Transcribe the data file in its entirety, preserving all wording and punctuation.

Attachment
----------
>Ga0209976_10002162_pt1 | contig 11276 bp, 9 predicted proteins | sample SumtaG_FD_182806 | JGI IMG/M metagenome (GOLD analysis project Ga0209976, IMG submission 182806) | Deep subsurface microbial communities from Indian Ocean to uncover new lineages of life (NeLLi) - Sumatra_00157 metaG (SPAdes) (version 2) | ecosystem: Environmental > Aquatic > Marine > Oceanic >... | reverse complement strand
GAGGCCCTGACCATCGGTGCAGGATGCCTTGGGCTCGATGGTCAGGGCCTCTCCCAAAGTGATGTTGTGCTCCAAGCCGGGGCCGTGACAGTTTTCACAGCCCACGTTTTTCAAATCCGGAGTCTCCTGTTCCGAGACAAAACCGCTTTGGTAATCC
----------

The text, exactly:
>Ga0209976_10002162_pt1 | contig 11276 bp, 9 predicted proteins | sample SumtaG_FD_182806 | JGI IMG/M metagenome (GOLD analysis project Ga0209976, IMG submission 182806) | Deep subsurface microbial communities from Indian Ocean to uncover new lineages of life (NeLLi) - Sumatra_00157 metaG (SPAdes) (version 2) | ecosystem: Environmental > Aquatic > Marine > Oceanic >... | reverse complement strand
GAGGCCCTGACCATCGGTGCAGGATGCCTTGGGCTCGATGGTCAGGGCCTCTCCCAAAGTGATGTTGTGCTCCAAGCCGGGGCCGTGACAGTTTTCACAGCCCACGTTTTTCAAATCCGGAGTCTCCTGTTCCGAGACAAAACCGCTTTGGTAATCC